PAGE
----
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Less cotton, corn U.S. producers to plant more beans

U.S. producers, taken aback by high nitrogen costs and spurred on by good soybean prices, intend to plant 18 percent more soybean acres this spring, according to USDA's March 31 Prospective Plantings Report. The higher acreage comes mostly at the expense of corn, down 8 percent from last year.

Cotton plantings for 2008 are expected to total 9.39 million acres, 13 percent below last year. Acreage is expected to decline in every Mid-South state — Arkansas, from 860,000 acres to 650,000 acres; Mississippi, from 660,000 acres to 420,000 acres; Tennessee, from 515,000 acres to 310,000 acres; Missouri, from 380,000 acres to 300,000 acres, and Louisiana, from 335,000 acres to 280,000 acres.

U.S. corn growers intend to plant 86 million acres in 2008, down 8 percent from last year when corn planted area was the highest since 1944.

Corn planting so far this year has been somewhat thwarted by wet weather in the South and expectations for continued wet weather in the Midwest.

At an average yield of 154 bushels per acre, 2008 corn production would again fall below consumption, pushing supplies to the lowest levels in years.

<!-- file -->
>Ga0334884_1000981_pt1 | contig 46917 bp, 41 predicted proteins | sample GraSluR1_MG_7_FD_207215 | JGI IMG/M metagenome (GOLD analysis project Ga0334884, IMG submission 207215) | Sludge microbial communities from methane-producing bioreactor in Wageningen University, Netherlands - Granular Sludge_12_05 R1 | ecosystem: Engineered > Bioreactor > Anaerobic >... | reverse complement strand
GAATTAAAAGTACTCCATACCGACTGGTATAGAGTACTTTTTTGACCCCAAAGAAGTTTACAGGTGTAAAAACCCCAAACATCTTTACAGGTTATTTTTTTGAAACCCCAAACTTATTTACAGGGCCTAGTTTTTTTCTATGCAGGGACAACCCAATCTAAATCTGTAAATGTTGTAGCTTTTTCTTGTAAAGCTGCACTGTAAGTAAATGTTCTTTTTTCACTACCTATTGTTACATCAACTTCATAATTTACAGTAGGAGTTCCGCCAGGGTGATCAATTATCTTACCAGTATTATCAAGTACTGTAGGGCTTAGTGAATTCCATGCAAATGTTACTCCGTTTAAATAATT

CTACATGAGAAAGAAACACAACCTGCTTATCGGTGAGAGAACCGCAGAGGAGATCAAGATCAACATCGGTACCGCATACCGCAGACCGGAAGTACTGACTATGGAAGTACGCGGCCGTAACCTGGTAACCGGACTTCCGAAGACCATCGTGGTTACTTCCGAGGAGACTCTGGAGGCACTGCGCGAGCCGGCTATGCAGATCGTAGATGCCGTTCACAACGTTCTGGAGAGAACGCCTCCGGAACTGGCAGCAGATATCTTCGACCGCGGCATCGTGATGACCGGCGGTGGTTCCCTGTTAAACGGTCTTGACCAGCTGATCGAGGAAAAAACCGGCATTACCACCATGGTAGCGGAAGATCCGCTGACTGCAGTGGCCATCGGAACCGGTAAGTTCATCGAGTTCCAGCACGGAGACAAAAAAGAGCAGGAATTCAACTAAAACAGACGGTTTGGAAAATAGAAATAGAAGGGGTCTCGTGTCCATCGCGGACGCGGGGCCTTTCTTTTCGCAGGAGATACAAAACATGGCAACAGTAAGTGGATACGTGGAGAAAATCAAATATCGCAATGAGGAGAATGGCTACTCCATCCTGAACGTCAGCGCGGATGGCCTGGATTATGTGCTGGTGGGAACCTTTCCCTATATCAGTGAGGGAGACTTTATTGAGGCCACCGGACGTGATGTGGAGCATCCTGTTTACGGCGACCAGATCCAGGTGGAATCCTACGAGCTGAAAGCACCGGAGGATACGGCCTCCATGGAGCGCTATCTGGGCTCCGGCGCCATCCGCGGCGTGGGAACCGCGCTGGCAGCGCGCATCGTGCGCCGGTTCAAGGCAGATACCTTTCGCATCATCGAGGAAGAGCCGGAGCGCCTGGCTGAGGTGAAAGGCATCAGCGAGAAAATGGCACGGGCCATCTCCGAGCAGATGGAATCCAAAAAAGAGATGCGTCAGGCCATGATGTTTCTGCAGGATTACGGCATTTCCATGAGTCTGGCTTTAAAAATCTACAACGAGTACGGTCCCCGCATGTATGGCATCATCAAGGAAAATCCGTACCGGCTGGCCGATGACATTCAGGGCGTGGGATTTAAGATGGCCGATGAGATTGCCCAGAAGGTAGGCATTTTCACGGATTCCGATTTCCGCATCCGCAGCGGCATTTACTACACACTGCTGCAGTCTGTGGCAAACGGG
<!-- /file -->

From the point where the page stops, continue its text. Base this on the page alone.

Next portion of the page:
Despite the decrease in intended plantings, corn acreage is expected to remain at historically high levels as the corn price outlook remains strong due in part to the continued expansion in ethanol production.

U.S. soybean producers intend to plant 74.8 million acres in 2008, up 18 percent from last year, but 1 percent below the record high acreage in 2006. Acreage increases are expected in all states except West Virginia, which is unchanged from last year. The largest increases are expected in Iowa and Nebraska, up 1.25 million acres and 1.2 million acres from 2007, respectively. Increases of at least 800,000 acres are also expected in Indiana, Minnesota, and South Dakota. If realized, the planted acreage in Kansas, New York, and Pennsylvania will be the largest on record.

Rice producers intend to plant about the same acreage in 2008 — 2.77 million — as in 2007, 2.76 million.

Sorghum producers intend to reduce acres from 7.7 million acres to 7.4 million acres.

All wheat planted area is estimated at 63.8 million acres, up 6 percent from 2007. The 2008 winter wheat planted area, at 46.8 million acres, is 4 percent above last year and up slightly from the previous estimate. Of this total, about 32.5 million acres are hard red winter, 10.7 million acres are soft red winter, and 3.63 million acres are white winter.

Area planted to other spring wheat for 2008 is expected to total 14.3 million acres, up 8 percent from 2007. Of this total, about 13.6 million acres are hard red spring wheat. The intended durum planted area for 2008 is 2.63 million acres, up 22 percent from the previous year.

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